Baghramian’s work will feature at the International Art Exhibition ILLUMInations at the Venice Biennale, curated by Bice Curiger.
- Barbara Knezevic
Nairy Baghramian, Others, 2009; image held here.
Nairy Baghramian, Every lasting layers of ideas, images, feelings, have fallen upon
your brain softly as light. Each succession has seemed to bury all that went before.
And yet, in reality, not one has been extinguished (with Jan Timme), 2006;
image held here.
Nairy Baghramian, Fourth Wall/Two Female Protagonists, 2005; image held here.
Monadnock Building, Chicago (1884-92)
Monadnock Building, Chicago, 1884-92, Burnham & Root; image held here
“In the real world, the shapes of the future had been developing in America. They could be seen in the primary forms of its industrial buildings: the warehouses, docks and cylindrical grain elevators. But the essence of architectural – as distinct from engineering – modernism lay in Chicago. In 1871, a fire razed the commercial centre of the city. Nothing could stop Chicago rising again – it was the goods exchange and money-pump for the whole Midwest – and architects, sensing the opportunities that Christopher Wren had had after the Great Fire of London, came seeking work there. They found their blank slate, in more than one sense: Chicago had no traditions, no polish, and no interest in either. It was a brawling, hog-gut city, whose one rule of urban development was to grab the block and screw the neighbour. It had “an intoxicating rawness, a sense of big things to be done. For ‘big’ was the word… [the Chicogoans] were the crudest, rawest, most savagely ambitious dreamers and doers in the world.” So wrote Louis Henry Sullivan (1856-1924). Sullivan was, by general agreement, the giant of Chicago building and one of the precursors of modernist architecture: not because he “invented” the load-bearing steel frame, but because he worked out and shaped its aesthetic and functional content with such mastery.”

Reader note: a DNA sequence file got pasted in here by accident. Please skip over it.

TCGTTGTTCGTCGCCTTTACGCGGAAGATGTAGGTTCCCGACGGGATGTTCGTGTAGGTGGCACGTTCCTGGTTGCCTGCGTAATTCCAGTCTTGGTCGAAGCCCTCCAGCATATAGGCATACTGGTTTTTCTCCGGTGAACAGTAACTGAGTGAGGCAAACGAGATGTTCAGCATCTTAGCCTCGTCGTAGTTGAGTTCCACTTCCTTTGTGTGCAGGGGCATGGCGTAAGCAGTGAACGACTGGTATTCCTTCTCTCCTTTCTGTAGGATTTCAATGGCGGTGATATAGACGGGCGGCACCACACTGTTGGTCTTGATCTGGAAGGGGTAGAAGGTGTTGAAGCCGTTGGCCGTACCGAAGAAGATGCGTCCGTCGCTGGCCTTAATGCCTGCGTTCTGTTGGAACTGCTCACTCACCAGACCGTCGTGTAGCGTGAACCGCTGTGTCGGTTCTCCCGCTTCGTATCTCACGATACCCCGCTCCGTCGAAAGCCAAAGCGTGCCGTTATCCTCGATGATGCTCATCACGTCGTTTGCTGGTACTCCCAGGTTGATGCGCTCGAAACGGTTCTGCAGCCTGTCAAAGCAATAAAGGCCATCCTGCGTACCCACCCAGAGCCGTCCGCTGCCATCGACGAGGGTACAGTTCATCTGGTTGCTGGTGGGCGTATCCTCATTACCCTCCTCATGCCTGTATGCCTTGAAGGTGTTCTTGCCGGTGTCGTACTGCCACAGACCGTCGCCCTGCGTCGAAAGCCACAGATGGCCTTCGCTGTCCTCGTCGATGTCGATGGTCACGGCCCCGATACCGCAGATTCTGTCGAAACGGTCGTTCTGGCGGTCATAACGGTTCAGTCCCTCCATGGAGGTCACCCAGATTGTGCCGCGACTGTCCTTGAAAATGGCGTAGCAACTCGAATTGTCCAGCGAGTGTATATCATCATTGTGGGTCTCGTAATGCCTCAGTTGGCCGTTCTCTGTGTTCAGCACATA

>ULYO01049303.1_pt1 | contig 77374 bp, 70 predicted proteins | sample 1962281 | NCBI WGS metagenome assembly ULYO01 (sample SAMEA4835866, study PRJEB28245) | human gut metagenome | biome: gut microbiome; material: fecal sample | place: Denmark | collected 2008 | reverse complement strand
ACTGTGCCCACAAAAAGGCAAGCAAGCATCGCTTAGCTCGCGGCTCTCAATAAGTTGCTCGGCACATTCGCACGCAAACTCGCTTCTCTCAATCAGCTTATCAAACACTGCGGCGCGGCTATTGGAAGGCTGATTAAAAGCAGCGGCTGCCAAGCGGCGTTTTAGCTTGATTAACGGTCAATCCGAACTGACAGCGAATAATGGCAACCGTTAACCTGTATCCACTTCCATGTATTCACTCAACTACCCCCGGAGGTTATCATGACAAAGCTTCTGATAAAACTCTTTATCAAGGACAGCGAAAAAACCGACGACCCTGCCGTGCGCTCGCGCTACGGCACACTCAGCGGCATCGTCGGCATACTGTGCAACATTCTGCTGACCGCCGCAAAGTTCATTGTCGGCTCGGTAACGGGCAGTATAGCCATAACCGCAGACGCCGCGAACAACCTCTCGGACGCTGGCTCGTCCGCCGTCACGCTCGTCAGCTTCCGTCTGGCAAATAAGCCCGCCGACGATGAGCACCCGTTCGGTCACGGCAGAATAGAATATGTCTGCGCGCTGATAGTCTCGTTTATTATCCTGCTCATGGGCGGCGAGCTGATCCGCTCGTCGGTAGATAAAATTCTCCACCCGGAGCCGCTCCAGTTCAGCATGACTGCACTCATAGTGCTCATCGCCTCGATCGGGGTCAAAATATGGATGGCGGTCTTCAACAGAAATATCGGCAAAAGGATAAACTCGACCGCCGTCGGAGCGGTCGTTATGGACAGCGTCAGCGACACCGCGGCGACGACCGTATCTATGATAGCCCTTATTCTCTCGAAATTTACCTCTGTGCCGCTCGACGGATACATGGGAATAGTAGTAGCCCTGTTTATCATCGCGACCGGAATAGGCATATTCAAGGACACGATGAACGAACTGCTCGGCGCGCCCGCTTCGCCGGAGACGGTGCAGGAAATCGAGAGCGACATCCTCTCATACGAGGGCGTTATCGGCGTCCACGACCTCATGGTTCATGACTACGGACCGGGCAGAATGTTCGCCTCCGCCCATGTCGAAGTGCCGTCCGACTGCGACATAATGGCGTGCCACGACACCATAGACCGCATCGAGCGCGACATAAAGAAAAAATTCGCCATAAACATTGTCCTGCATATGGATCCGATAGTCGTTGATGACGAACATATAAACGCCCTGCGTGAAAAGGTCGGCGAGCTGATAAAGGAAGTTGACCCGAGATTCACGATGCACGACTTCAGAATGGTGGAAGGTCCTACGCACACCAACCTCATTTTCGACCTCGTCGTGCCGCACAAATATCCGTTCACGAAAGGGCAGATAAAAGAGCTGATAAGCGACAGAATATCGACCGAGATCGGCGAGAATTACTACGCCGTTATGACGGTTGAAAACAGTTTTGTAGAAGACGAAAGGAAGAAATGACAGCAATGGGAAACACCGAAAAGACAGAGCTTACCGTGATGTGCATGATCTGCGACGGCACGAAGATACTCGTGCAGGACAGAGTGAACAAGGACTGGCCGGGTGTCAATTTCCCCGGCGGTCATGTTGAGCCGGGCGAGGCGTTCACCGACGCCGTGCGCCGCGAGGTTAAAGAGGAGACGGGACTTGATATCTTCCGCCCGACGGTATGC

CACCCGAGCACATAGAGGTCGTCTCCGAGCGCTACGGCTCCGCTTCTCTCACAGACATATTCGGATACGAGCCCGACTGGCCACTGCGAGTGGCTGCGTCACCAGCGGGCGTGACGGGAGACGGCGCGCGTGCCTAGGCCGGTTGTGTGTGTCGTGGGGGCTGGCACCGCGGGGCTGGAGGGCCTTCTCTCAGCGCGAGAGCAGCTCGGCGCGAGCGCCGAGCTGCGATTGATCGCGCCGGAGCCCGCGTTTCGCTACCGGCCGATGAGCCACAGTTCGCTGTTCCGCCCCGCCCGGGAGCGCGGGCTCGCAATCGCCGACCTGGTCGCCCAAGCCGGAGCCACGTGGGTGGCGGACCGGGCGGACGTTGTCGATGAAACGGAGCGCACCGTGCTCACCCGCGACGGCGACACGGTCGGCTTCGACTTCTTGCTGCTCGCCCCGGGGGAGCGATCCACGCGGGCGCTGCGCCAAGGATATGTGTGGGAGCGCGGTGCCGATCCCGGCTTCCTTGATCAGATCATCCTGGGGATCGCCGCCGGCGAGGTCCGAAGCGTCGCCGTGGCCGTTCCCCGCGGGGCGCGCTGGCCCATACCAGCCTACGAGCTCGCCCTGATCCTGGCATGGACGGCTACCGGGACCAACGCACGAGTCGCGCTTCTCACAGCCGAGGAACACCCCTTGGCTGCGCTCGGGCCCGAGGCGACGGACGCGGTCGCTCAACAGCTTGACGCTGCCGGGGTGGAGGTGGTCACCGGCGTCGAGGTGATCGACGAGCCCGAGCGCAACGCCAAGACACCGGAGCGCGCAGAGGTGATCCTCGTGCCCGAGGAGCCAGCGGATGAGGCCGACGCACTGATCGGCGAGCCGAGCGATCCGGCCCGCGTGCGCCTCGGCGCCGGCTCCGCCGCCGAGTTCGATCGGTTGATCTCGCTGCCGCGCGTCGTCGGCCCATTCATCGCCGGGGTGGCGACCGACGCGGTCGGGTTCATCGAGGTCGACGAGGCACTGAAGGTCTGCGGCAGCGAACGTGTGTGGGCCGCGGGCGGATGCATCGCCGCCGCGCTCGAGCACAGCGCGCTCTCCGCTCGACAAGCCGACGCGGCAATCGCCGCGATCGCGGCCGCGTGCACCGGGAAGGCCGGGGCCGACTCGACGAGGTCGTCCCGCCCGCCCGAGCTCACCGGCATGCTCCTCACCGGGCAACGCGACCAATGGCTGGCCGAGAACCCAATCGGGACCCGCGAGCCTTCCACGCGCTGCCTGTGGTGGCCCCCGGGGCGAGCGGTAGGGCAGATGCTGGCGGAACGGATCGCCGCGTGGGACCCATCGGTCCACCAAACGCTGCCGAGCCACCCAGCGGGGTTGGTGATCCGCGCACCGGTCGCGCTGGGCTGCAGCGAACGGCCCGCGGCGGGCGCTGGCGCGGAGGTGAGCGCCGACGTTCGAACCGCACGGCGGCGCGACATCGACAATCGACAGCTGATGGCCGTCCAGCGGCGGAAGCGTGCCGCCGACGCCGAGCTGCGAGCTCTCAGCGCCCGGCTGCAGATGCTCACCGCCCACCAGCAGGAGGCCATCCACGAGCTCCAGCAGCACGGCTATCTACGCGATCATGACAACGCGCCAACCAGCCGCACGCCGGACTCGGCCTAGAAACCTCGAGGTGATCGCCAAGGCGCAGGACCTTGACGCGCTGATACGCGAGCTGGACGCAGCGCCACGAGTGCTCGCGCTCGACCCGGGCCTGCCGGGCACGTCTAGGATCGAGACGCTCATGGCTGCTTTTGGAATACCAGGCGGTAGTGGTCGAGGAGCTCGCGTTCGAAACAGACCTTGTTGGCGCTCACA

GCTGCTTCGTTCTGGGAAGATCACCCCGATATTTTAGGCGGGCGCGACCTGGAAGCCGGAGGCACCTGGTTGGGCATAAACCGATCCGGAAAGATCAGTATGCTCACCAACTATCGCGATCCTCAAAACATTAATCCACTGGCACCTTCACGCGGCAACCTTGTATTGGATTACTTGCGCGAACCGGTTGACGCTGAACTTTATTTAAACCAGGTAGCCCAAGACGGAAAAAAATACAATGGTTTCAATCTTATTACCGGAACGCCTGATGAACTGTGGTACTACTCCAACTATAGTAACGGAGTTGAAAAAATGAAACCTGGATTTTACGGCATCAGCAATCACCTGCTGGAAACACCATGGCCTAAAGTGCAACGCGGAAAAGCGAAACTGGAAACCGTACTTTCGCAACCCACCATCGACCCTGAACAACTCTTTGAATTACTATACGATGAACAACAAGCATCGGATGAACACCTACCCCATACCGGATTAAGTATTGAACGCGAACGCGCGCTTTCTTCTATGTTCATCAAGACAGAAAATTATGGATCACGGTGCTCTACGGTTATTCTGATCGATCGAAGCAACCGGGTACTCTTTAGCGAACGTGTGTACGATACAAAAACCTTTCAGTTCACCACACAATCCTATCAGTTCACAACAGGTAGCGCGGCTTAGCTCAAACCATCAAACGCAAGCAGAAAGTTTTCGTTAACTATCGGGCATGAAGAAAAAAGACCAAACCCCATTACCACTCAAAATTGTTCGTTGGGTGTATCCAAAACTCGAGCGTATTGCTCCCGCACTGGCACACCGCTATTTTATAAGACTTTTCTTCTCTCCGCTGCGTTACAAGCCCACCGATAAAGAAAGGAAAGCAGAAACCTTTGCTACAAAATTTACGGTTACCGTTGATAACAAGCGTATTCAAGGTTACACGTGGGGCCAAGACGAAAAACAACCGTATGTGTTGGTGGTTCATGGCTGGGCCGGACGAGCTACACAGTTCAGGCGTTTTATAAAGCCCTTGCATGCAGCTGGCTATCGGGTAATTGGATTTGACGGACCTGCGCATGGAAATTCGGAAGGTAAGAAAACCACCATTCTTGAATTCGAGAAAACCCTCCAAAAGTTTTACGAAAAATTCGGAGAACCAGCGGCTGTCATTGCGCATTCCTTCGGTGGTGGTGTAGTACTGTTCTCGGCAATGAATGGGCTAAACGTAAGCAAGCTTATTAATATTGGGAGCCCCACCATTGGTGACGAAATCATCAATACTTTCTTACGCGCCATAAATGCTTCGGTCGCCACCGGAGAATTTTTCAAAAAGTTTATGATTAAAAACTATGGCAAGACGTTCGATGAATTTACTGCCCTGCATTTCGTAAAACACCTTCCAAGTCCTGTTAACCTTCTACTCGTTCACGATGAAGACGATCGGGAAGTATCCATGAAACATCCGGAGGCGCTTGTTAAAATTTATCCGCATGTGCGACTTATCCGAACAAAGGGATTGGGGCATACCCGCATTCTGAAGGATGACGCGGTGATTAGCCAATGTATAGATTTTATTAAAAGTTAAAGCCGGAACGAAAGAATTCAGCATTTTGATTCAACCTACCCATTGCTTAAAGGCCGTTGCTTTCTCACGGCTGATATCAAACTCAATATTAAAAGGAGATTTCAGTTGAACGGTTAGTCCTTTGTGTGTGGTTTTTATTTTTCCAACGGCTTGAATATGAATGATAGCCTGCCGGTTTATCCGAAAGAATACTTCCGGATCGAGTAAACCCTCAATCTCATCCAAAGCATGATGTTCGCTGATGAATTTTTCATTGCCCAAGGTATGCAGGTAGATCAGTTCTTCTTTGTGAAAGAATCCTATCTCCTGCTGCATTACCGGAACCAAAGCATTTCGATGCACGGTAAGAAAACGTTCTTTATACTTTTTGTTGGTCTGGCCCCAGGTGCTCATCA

Robert Hughes, The Shock of the New, Chapter Four: ‘Trouble in Utopia,’ p 172.
- Katherine Mansfield and John Middleton
Kathleen Mansfield Beauchamp Murry (14 October 1888 – 9 January 1923) was a prominent modernist writer of short fiction. She was born and brought up in colonial New Zealand and wrote under the pen name of Katherine Mansfield.
She moved to Britain in 1903, where she attended Queen’s College, London.
She first began journeying into continental Europe from 1903–1906, mainly to Belgium, Germany and Bavaria where, later, she was introduced to the works of Anton Chekhov. After finishing her schooling in England, Mansfield returned to her New Zealand home in 1906, only then beginning to write short stories.
Mansfield left again for Britain in 1908 where she encountered Modernist writers such as D.H. Lawrence and Virginia Woolf with whom she became close friends. Her stories often focus on moments of disruption and frequently open abruptly. She was married twice, and had a number of affairs and homosexual relationships in this time.
Among her most well known stories are “The Garden Party,” “The Daughters of the Late Colonel” and “The Fly.” Mansfield was inspired by Fauvism, a contemporary art movement of the period and Anton Chekhov’s later work, although neither style would have a profound effect on her writing in the long-term.
During the First World War Mansfield contracted tuberculosis which rendered any return to New Zealand impossible and led to her death at the age of 34.
“I’ve acted my sins, and then excused them, or put them away with ‘it doesn’t do to think about these things,’ or (more often) ‘it was all experience.’
But it hasn’t All been experience. There is waste — destruction, too.”
Excerpt from The Daughter’s of the Late Colonel:
“The week after was one of the busiest weeks of their lives. Even when they went to bed it was only their bodies that lay down and rested; their minds went on, thinking things out, talking things over, wondering, deciding, trying to remember where …
Constantia lay like a statue, her hands by her sides, her feet just overlapping each other, the sheet up to her chin. She stared at the ceiling.
“Do you think father would mind if we gave his top-hat to the porter?”
“The porter?” snapped Josephine. “Why ever the porter? What a very extraordinary idea!”
“Because,” said Constantia slowly, “he must often have to go to funerals. And I noticed at – at the cemetery that he only had a bowler.” She paused. “I thought then how very much he’d appreciate a top-hat. We ought to give him a present, too. He was always very nice to father.”
“But,” cried Josephine, flouncing on her pillow and staring across the dark at Constantia, “father’s head!” And suddenly, for one awful moment, she nearly giggled. Not, of course, that she felt in the least like giggling. It must have been habit. Years ago, when they had stayed awake at night talking, their beds had simply heaved. And now the porter’s head, disappearing, popped out, like a candle, under father’s hat … The giggle mounted, mounted; she clenched her hands; she fought it down; she frowned fiercely at the dark and said “Remember” terribly sternly.